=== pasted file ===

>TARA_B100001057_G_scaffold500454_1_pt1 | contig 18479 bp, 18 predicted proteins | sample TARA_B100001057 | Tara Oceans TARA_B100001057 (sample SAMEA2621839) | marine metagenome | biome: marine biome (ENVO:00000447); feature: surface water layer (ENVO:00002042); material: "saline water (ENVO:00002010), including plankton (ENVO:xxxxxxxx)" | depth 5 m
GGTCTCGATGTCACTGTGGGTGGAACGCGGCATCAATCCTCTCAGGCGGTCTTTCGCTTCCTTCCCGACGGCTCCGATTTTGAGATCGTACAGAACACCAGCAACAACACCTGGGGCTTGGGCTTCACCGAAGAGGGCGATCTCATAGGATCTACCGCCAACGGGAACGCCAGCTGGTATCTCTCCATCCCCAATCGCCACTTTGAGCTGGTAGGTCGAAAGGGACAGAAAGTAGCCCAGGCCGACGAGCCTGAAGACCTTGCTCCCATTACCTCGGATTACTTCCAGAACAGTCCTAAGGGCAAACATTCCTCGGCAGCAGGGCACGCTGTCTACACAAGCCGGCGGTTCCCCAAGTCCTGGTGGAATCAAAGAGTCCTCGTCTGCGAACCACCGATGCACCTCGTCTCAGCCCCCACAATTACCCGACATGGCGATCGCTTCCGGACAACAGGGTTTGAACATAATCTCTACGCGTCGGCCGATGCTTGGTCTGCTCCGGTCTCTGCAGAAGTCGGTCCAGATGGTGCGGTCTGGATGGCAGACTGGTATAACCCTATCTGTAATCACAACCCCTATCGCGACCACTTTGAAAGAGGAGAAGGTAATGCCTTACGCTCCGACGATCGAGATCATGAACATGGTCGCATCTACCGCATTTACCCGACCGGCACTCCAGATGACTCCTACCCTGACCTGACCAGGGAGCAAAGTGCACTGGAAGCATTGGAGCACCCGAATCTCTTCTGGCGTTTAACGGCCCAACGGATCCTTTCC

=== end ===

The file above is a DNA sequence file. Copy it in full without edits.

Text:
>TARA_B100001057_G_scaffold500454_1_pt1 | contig 18479 bp, 18 predicted proteins | sample TARA_B100001057 | Tara Oceans TARA_B100001057 (sample SAMEA2621839) | marine metagenome | biome: marine biome (ENVO:00000447); feature: surface water layer (ENVO:00002042); material: "saline water (ENVO:00002010), including plankton (ENVO:xxxxxxxx)" | depth 5 m
GGTCTCGATGTCACTGTGGGTGGAACGCGGCATCAATCCTCTCAGGCGGTCTTTCGCTTCCTTCCCGACGGCTCCGATTTTGAGATCGTACAGAACACCAGCAACAACACCTGGGGCTTGGGCTTCACCGAAGAGGGCGATCTCATAGGATCTACCGCCAACGGGAACGCCAGCTGGTATCTCTCCATCCCCAATCGCCACTTTGAGCTGGTAGGTCGAAAGGGACAGAAAGTAGCCCAGGCCGACGAGCCTGAAGACCTTGCTCCCATTACCTCGGATTACTTCCAGAACAGTCCTAAGGGCAAACATTCCTCGGCAGCAGGGCACGCTGTCTACACAAGCCGGCGGTTCCCCAAGTCCTGGTGGAATCAAAGAGTCCTCGTCTGCGAACCACCGATGCACCTCGTCTCAGCCCCCACAATTACCCGACATGGCGATCGCTTCCGGACAACAGGGTTTGAACATAATCTCTACGCGTCGGCCGATGCTTGGTCTGCTCCGGTCTCTGCAGAAGTCGGTCCAGATGGTGCGGTCTGGATGGCAGACTGGTATAACCCTATCTGTAATCACAACCCCTATCGCGACCACTTTGAAAGAGGAGAAGGTAATGCCTTACGCTCCGACGATCGAGATCATGAACATGGTCGCATCTACCGCATTTACCCGACCGGCACTCCAGATGACTCCTACCCTGACCTGACCAGGGAGCAAAGTGCACTGGAAGCATTGGAGCACCCGAATCTCTTCTGGCGTTTAACGGCCCAACGGATCCTTTCC